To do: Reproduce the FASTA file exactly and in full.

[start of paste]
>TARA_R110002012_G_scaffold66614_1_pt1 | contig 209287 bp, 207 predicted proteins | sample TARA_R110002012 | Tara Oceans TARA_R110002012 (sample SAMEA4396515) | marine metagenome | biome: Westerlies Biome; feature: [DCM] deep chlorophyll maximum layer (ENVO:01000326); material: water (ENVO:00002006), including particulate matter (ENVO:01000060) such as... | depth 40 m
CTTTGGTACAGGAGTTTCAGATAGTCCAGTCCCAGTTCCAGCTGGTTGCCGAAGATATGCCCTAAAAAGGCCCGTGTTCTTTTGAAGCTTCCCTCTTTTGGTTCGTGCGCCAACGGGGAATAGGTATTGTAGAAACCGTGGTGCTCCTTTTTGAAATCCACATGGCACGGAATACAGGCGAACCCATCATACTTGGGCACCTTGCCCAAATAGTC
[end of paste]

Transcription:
>TARA_R110002012_G_scaffold66614_1_pt1 | contig 209287 bp, 207 predicted proteins | sample TARA_R110002012 | Tara Oceans TARA_R110002012 (sample SAMEA4396515) | marine metagenome | biome: Westerlies Biome; feature: [DCM] deep chlorophyll maximum layer (ENVO:01000326); material: water (ENVO:00002006), including particulate matter (ENVO:01000060) such as... | depth 40 m
CTTTGGTACAGGAGTTTCAGATAGTCCAGTCCCAGTTCCAGCTGGTTGCCGAAGATATGCCCTAAAAAGGCCCGTGTTCTTTTGAAGCTTCCCTCTTTTGGTTCGTGCGCCAACGGGGAATAGGTATTGTAGAAACCGTGGTGCTCCTTTTTGAAATCCACATGGCACGGAATACAGGCGAACCCATCATACTTGGGCACCTTGCCCAAATAGTC